Duke Gareth exposits The Rules to Alan
na. She’ll be a production assistant page until she’s fourteen. Being a page entails a lot of studying, training and doing whatever nobles ask of you. Then, if she’s deemed worthy, she’ll be a squire. And then, when she’s eighteen, she’ll go through the Ordeal of Knighthood. If she lives through it, she’ll get to be a knight. WooHoo!
Later, Coram and Alanna get settled into their shared room. Then, Alanna dresses and admires her new look in the mirror. She might think she looks Gucci, but unfortunately, Tortall’s resident bully, Ralon, comes to harass her for being small and from the countryside. I don’t love that Ralon’s “crooked teeth made him spit his s’s.”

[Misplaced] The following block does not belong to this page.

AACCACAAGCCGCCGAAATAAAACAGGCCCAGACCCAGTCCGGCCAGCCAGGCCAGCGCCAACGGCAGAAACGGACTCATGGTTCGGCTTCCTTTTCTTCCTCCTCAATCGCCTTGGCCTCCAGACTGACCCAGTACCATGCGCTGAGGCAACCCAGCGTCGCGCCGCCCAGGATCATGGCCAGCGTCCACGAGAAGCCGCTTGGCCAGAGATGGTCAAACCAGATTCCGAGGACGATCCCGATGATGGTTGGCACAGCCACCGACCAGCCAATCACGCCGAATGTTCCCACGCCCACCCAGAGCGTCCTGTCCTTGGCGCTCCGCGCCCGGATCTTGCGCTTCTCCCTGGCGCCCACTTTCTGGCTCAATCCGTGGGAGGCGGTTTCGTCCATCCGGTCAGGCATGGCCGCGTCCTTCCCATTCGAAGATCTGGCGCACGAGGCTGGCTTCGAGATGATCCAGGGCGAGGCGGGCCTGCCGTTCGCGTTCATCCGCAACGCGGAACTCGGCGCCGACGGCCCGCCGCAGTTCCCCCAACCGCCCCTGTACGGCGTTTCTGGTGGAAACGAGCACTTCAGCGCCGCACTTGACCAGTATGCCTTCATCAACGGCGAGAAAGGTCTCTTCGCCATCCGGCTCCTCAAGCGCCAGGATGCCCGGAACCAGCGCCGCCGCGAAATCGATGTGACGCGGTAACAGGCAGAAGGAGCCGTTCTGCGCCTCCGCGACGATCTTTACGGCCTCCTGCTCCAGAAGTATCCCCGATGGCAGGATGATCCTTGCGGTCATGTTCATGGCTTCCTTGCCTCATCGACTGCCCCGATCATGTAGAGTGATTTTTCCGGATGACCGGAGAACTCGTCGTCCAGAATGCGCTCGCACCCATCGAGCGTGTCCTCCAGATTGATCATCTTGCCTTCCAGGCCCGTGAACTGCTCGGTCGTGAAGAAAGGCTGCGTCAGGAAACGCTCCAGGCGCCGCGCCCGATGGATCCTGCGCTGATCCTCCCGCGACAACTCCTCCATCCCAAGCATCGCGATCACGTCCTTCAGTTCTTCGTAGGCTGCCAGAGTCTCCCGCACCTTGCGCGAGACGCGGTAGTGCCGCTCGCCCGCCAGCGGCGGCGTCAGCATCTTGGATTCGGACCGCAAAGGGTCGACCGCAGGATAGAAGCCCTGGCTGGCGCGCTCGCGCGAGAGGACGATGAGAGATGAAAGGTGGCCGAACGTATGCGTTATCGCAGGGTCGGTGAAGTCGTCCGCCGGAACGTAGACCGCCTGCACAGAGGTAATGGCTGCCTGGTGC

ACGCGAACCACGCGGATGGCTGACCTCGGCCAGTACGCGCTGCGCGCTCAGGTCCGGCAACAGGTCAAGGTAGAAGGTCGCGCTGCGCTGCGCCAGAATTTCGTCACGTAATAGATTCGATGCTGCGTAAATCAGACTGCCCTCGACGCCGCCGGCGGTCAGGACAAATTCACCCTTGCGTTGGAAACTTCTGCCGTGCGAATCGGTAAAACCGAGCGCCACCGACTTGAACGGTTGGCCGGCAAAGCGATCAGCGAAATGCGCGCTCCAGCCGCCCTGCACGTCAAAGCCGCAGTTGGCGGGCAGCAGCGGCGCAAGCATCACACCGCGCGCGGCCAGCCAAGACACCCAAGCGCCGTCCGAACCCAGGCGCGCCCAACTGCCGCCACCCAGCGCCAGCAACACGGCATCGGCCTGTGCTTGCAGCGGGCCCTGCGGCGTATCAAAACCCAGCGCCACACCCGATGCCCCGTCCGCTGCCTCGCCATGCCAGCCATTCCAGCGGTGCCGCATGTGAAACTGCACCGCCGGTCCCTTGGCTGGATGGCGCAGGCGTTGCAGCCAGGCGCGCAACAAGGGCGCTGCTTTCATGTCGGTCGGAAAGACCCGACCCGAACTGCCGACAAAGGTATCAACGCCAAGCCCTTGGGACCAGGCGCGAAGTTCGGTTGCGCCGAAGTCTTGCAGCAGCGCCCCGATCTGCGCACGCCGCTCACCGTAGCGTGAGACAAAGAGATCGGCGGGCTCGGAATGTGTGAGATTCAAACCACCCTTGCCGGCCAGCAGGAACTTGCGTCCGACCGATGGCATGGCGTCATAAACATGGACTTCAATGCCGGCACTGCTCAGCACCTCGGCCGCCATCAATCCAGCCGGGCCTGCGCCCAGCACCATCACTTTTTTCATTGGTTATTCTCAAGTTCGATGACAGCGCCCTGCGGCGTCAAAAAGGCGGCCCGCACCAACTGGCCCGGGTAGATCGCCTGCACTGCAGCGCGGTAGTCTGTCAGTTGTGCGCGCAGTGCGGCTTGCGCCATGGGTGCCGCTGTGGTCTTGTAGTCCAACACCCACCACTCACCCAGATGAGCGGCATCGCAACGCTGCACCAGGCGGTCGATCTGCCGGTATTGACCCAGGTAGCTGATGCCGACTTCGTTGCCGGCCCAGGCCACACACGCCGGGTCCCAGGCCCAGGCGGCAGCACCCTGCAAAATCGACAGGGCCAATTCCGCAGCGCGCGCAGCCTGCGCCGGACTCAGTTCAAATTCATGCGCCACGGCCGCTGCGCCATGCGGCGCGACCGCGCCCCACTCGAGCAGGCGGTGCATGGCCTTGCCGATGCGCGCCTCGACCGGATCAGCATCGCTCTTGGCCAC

Before he gets a chance to beat Alanna up, Prince Jonathan and his posse arrive and save the day. They immediately take Alan
na under their wings. Gary, the Duke of Naxen’s son, offers to sponsor Alan na. Side note: Alanna is a very earnest kid, which makes her seem cheeky. What’s interesting is that the word “pert” keeps getting used. Pert has two meanings, one gendered and one not.
Next, we enter montage territory. Training to be a knight is hard! Alanna’s friends try to reassure her she just needs to do her best, but she’s ready to quit! To get Alanna to stay, Coram uses that tried and true parental tactic, reverse psychology. Also, during this time, Alanna befriends her teacher, Sir Myles, the resident “drunk.”
Soon enough, things turn around for Alanna, so the Duke of Naxen grants her the privilege of going into town. She takes Garry with her. From earlier, that tall young man recognizes Alan
na by her amethyst eyes and introduces himself as George Cooper. He invites her and Gary to have lemonade at a local inn called the Dancing Dove.